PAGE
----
Abbreviations: AE, adverse event; FAS, full analysis set; FAS-MSC, full analysis set of those who meet selection criteria; NUC, nucleoside analogue; peg-IFNα, pegylated-interferon alpha-2a; tx, treatment.

The baseline demographic and clinical characteristics in all patients who met eligibility criteria are shown in Table 1. The mean age was 37.9 years and most patients were male (81.0%). The mean HBV DNA and HBsAg levels were 5.6 log IU/mL and 3.1 log IU/mL, respectively.

Table 1.

Baseline demographic and clinical characteristics in all patients and by subgroups

Treatment patternALT level*Age*Treatment duration*Treatment response*
Total
(n = 662)
Peg-IFNα monotherapy
(n = 532)
NUC add-on during peg-IFNα treatment
(n = 97)
NUC add-on during follow-up
(n = 33)
≤2 ULN
(n = 184)
>2 and ≤5 ULN
(n = 256)
>5 ULN
(n = 92)
<35 years
(n = 209)
≥35 years
(n = 323)
48 weeks
(n = 249)
72 weeks
(n = 111)
96 weeks
(n = 37)
HBV DNA decline >2 log plus ALT increase at week 12 (n = 48)HBV DNA decline ≤2 log or no ALT increase at week 12 (n = 338)
Age in years37.9 ± 9.437.6 ± 9.339.4 ± 9.637.6 ± 9.938.3 ± 9.237.0 ± 9.437.7 ± 9.228.3 ± 4.143.6 ± 6.237.6 ± 8.938.6 ± 9.735.6 ± 7.638.5 ± 7.037.4 ± 9.4
Male536 (81.0)426 (80.1)83 (85.6)27 (81.8)154 (83.7)205 (80.1)67 (72.8)157 (75.1)269 (83.3)187 (75.1)94 (84.7)32 (86.5)37 (77.1)273 (80.8)
HBV DNA as log IU/m5.6 ± 1.25.6 ± 1.25.7 ± 1.26.0 ± 1.35.2 ± 1.15.7 ± 1.25.9 ± 1.25.7 ± 1.35.5 ± 1.15.6 ± 1.25.5 ± 1.25.6 ± 1.15.5 ± 1.05.7 ± 1.2
ALT, ULN3.2 ± 2.03.2 ± 2.02.7 ± 1.73.7 ± 2.31.5 ± 0.33.1 ± 0.86.9 ± 1.33.2 ± 1.83.2 ± 2.13.3 ± 2.03.2 ± 2.23.5 ± 2.31.7 ± 0.73.5 ± 2.1
HBsAg as log IU/mL3.1 ± 0.83.0 ± 0.83.3 ± 0.63.2 ± 0.82.9 ± 0.93.1 ± 0.83.0 ± 0.83.1 ± 0.93.0 ± 0.73.1 ± 0.93.0 ± 0.83.0 ± 0.72.9 ± 0.93.1 ± 0.8
Known hepatitis B disease course in months117.5 ± 99.1116.9 ± 100.9125.4 ± 90.8104.7 ± 93.8121.2 ± 99.1107.9 ± 98.2133.1 ± 110.392.8 ± 82.0132.5 ± 108.8120.3 ± 106.6117.8 ± 90.4119.4 ± 108.2138.2 ± 86.3121.6 ± 106.4
HBV genotype
A/E/F/G00000000000000
B32 (4.8)25 (4.7)6 (6.2)1 (3.0)4 (2.2)17 (6.6)4 (4.3)9 (4.3)16 (5.0)4 (1.6)12 (10.8)2 (5.4)1 (2.1)18 (5.3)
C46 (6.9)34 (6.4)11 (11.3)1 (3.0)9 (4.9)20 (7.8)5 (5.4)15 (7.2)19 (5.9)10 (4.0)10 (9.0)5 (13.5)3 (6.3)19 (5.6)
D1 (0.2)1 (0.2)00001 (1.1)1 (0.5)000000
H1 (0.2)1 (0.2)00001 (1.1)01 (0.3)01 (0.9)000
Unknown577 (87.2)467 (87.8)79 (81.4)31 (93.9)167 (90.8)219 (85.5)81 (88.0)183 (87.6)284 (87.9)234 (94.0)87 (78.4)30 (81.1)43 (89.6)300 (88.8)
Others5 (0.8)4 (0.8)1 (1.0)04 (2.2)001 (0.5)3 (0.9)1 (0.4)1 (0.9)01 (2.1)1 (0.3)
With anti-HBV history147 (22.2)101 (19.0)43 (44.3)3 (9.1)34 (18.5)49 (19.1)18 (19.6)38 (18.2)63 (19.5)49 (19.7)23 (20.7)6 (16.2)7 (14.6)67 (19.8)

Among patients with known HBV genotype, genotypes B and C were the dominant genotypes.

Effectiveness

Fig. 2A shows the percentage of patients with HBV DNA <2000 IU/mL, <400 IU/mL, and <200 IU/mL, that of patients with a combined response (HBV DNA <2000 IU/mL and ALT normalization), and that of patients with HBsAg loss and HBsAg seroconversion at EOT, 6 months posttreatment, and 1 year posttreatment. At 1 year posttreatment, the percentage of patients with HBV DNA <2000 IU/mL was 82.2% (95% CI 77.4, 86.3) in FAS-MSC subjects with available results at 1 year posttreatment. The percentage of patients with suppression of HBV DNA to <2000 IU/mL was 90.0% at EOT and 81.8% at 6 months posttreatment. The percentage of patients with suppression of HBV DNA to <400 IU/mL and <200 IU/mL at EOT, 6 months posttreatment, and 1 year posttreatment ranged between 35.6% and 45.5%. The percentage of patients with a combined response (HBV DNA <2000 IU/mL and ALT normalization) increased from 51.0% at EOT to 71.6% and 73.4%, respectively, at 6 months and 1 year posttreatment. The percentage of patients with HBsAg loss was 6.5% at EOT, 9.4% at 6 months posttreatment, and 9.5% at 1-year posttreatment; the percentage of patients with HBsAg seroconversion was 5.2% at EOT, 7.6% at 6 months posttreatment, and 7.1% at 1 year posttreatment.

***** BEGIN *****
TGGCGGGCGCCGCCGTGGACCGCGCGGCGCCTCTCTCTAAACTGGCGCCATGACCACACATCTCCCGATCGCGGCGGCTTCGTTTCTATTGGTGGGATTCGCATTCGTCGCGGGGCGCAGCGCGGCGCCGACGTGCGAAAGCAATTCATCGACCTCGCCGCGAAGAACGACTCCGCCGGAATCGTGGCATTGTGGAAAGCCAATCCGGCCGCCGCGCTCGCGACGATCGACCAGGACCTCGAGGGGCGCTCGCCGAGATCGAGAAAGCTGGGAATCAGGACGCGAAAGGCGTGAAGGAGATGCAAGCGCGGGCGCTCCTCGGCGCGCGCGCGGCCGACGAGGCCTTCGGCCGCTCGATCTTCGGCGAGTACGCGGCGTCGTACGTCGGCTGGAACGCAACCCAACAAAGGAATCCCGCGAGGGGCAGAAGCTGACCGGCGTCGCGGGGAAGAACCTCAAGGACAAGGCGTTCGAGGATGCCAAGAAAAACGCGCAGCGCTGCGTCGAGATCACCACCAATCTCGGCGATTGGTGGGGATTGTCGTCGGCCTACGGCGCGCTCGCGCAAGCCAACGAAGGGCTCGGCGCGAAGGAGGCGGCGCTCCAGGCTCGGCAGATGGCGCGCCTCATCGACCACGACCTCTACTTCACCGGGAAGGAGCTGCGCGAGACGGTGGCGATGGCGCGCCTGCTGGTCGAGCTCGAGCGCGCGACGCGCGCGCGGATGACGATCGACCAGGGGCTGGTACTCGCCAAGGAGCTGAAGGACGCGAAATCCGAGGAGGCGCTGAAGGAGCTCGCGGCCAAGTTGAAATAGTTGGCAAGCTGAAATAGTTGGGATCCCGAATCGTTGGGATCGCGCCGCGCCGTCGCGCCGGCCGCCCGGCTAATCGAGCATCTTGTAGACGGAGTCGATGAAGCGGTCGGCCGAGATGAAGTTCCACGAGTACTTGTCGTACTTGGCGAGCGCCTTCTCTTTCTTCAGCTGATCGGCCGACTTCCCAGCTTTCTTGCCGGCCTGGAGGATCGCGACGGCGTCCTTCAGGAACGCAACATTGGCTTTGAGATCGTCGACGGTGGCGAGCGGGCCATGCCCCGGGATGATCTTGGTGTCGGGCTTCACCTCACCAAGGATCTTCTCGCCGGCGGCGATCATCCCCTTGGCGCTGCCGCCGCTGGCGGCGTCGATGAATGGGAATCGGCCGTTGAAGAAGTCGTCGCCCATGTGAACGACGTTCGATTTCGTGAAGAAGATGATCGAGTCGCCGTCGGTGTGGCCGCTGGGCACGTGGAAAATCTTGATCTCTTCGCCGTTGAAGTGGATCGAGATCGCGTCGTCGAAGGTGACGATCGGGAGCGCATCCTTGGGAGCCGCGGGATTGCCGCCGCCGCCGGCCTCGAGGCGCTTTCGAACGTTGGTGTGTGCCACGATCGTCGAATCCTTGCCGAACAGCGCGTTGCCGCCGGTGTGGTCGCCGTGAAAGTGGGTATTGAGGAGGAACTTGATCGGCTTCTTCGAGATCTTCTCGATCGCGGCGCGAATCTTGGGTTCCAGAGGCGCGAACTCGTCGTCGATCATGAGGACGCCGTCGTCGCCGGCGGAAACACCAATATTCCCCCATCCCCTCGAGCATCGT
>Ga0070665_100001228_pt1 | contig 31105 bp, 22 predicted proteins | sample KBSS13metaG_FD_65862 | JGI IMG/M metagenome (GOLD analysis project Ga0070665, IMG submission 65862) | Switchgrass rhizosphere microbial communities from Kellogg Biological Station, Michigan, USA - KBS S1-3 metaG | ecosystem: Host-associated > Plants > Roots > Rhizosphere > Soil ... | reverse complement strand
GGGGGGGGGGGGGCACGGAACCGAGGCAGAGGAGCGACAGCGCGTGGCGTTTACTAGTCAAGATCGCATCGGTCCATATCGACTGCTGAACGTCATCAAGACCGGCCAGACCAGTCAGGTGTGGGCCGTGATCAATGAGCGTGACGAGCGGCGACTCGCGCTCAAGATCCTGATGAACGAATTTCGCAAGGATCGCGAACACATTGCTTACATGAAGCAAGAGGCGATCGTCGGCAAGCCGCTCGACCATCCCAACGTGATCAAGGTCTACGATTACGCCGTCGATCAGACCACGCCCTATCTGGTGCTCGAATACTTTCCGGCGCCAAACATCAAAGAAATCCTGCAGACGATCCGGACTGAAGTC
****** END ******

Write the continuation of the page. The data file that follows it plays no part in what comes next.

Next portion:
<bold>Percentage of patients with HBV DNA <2000 IU/mL, <400 IU/mL, and <200 IU/mL, that of patients with a combined response (HBV DNA <2000 IU/mL and ALT normalization), and that of patients with HBsAg loss and HBsAg seroconversion at EOT, 6 months posttreatment, and 1 year posttreatment (A), as well as changes in HBsAg category (B), time course change of mean HBV DNA (C), and time course change of mean HBsAg (D)</bold>. The error bars in 2A indicate 95% confidence intervals and those in C and D indicate standard errors. The mean values in C and D were calculated using the data of the FAS-MSC.
Fig. 2.  Percentage of patients with HBV DNA <2000 IU/mL, <400 IU/mL, and <200 IU/mL, that of patients with a combined response (HBV DNA <2000 IU/mL and ALT normalization), and that of patients with HBsAg loss and HBsAg seroconversion at EOT, 6 months posttreatment, and 1 year posttreatment (A), as well as changes in HBsAg category (B), time course change of mean HBV DNA (C), and time course change of mean HBsAg (D). The error bars in 2A indicate 95% confidence intervals and those in C and D indicate standard errors. The mean values in C and D were calculated using the data of the FAS-MSC.

Abbreviations: ALT, alanine aminotransferase; EOT, end of treatment; FAS-MSC, full analysis set of those who met the selection criteria; HBsAg, hepatitis B surface antigen; HBV, hepatitis B virus; ULN, upper limit of normal.